“Nothing is less productive than to make more efficient what should not be done at all.” Peter Drucker
Curt Monhart was sitting across the desk from an organization’s facility manager discussing a thick folder lying open between them.
Monhart, Vice President of the Energy Alliance Group of Michigan (EAG), was listening as the manager explained the situation that had created the rather cumbersome document. An energy audit had been commissioned by the CFO several years earlier in an attempt to rein in rising energy costs. The document resulted from an in-depth onsite analysis of the operation and had been presented at the conclusion of the audit.
The report described in detail the amount of energy used by the company, the sources of wasted energy, the number and style of fixtures and equipment, the available technologies to eliminate waste, and finally – specific recommendations that would make the energy intensive operation less energy dependent and less susceptible to rising costs.
The document, while being very thorough and professionally compiled, had left out an important answer to a question the CFO would need answered if he were to move forward with the report’s recommendations. That question was “how can the upgrades be funded to meet our company’s available capital and financial performance objectives?”
Funding efficiency projects requires unique solutions
Because the question of funding the project had not been answered, the report, which represented significant man-hours and expense, had become an expensive paperweight. And, although it presented useful information regarding the company’s energy use, in the end it was, for all intents and purposes, a waste of money.
The problem with the audit was that it did not result in a viable plan of action. When no action is taken, energy audits are an expense that should not have been incurred.
Answering the financing question first
In the early days of EAG all projects began with a comprehensive audit. While audits are a very useful tool for determining a course of action, they don’t necessarily have to be the first step. In many cases they are the wrong first step as illustrated by the manager’s audit now gathering dust.
During a debriefing session for a recently completed project, EAG’s CEO Scott Ringlein reviewed the company’s alternative to performing an energy audit as the initial step. He discussed the Project Financing Assessment as the most efficient way to begin the decision making process that leads to successful projects.
The assessment requires gathering a proprietary list of data points, along with supporting information, that results in the creation of potential financing options the project could be eligible for. It also creates a ballpark figure of how much money a project would likely qualify for based on the property’s valuation and the amount of owner equity, as well as the financial performance of the company. With that information in hand, setting a realistic scope for the proposed project is then determined and a course of action clearly defined. The Project Financing Assessment eliminates unnecessary steps on behalf of either party.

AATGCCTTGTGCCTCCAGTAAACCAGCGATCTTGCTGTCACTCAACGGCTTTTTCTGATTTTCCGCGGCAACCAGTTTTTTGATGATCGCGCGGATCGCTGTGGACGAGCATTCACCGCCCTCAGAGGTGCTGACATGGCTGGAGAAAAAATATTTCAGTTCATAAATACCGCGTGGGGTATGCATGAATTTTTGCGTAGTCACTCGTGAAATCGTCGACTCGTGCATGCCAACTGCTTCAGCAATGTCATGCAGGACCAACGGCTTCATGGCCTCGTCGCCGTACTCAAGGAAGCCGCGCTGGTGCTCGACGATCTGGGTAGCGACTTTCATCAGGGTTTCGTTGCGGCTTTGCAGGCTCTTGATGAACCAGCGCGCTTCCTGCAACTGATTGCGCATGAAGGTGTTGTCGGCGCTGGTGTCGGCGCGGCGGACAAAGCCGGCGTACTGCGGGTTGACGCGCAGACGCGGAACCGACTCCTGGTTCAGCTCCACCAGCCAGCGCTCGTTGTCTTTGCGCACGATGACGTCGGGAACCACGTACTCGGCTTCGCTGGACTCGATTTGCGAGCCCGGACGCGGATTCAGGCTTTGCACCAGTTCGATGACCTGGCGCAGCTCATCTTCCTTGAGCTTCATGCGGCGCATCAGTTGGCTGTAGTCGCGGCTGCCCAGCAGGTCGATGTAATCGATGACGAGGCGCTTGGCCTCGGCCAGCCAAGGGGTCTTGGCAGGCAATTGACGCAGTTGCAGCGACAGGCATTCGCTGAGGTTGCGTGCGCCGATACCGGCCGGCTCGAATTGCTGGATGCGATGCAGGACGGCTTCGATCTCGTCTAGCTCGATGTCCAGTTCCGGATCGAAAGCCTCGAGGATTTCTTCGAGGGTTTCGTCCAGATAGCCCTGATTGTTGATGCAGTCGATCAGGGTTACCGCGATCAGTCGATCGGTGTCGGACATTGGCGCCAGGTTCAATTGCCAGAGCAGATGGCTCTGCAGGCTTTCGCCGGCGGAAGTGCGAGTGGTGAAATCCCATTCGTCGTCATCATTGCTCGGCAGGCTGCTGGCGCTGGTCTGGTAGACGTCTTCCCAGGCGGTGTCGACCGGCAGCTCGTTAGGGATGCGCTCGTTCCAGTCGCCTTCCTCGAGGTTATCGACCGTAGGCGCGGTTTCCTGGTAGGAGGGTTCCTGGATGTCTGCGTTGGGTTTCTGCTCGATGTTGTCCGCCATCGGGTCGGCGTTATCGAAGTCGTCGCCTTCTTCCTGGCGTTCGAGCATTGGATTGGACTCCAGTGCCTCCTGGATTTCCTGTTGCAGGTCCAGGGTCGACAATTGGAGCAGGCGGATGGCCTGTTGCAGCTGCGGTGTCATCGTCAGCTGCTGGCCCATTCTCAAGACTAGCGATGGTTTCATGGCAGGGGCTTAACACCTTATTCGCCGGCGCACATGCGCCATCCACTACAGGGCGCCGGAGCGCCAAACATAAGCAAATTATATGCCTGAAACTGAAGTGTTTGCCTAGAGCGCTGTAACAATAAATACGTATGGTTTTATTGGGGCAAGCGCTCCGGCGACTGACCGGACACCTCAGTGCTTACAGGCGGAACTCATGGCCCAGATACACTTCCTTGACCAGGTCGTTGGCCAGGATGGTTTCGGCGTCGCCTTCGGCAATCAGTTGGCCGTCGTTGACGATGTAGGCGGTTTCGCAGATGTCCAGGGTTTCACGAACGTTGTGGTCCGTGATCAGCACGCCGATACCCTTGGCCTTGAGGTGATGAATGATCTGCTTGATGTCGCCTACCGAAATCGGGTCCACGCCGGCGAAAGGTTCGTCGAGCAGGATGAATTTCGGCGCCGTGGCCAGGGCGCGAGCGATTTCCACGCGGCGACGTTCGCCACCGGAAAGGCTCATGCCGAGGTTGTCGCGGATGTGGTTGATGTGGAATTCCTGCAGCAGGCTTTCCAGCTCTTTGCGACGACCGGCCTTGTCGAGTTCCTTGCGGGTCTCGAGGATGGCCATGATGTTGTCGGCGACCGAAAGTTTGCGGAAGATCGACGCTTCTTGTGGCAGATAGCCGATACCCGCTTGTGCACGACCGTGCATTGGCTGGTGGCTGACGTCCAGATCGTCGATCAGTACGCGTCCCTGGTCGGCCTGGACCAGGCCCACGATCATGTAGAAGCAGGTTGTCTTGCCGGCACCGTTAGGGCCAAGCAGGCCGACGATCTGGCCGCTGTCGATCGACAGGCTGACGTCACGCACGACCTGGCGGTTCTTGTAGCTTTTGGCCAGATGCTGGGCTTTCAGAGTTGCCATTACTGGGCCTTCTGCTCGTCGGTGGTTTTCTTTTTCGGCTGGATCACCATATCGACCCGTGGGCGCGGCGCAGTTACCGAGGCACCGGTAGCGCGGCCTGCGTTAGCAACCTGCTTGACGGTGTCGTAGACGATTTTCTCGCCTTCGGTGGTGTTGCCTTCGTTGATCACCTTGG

During the same meeting Ringlein illustrated by example what can happen when the Project Financing Assessment is not performed first.
He described a case where the client had completed all the necessary steps needed to initiate a proposed project including a detailed audit. Significant man hours were expended in reaching this step. When the manager of the funding source reviewed the proposal the following comment was made “are you aware this company has liens on it that are greater than the value of the property. We can’t touch this!”
Ringlein noted that for the sake of efficiency, the liens should have been determined before any other work was performed. The project was a non-starter from the beginning because of the size of the existing debt. He stressed that efficiency does not just relate to energy, it also relates to processes. Ringlein’s debrief was performed with the intention of making the process that creates successful projects as efficient as possible.
His vision for process efficiency requires that the very first step completed on a project is answering the question about funding options that meet a company’s specific financial guidelines. When there are multiple options for financing projects, the decision making process is far more likely to move forward and action is readily taken.
Energy audits are a waste of money when they only gather information that doesn’t result in action. To take action the question of how to fund projects is often the most important step in the energy efficiency process. Once that question has been answered, and the sources and amount of available funds are determined, taking action is almost a foregone conclusion.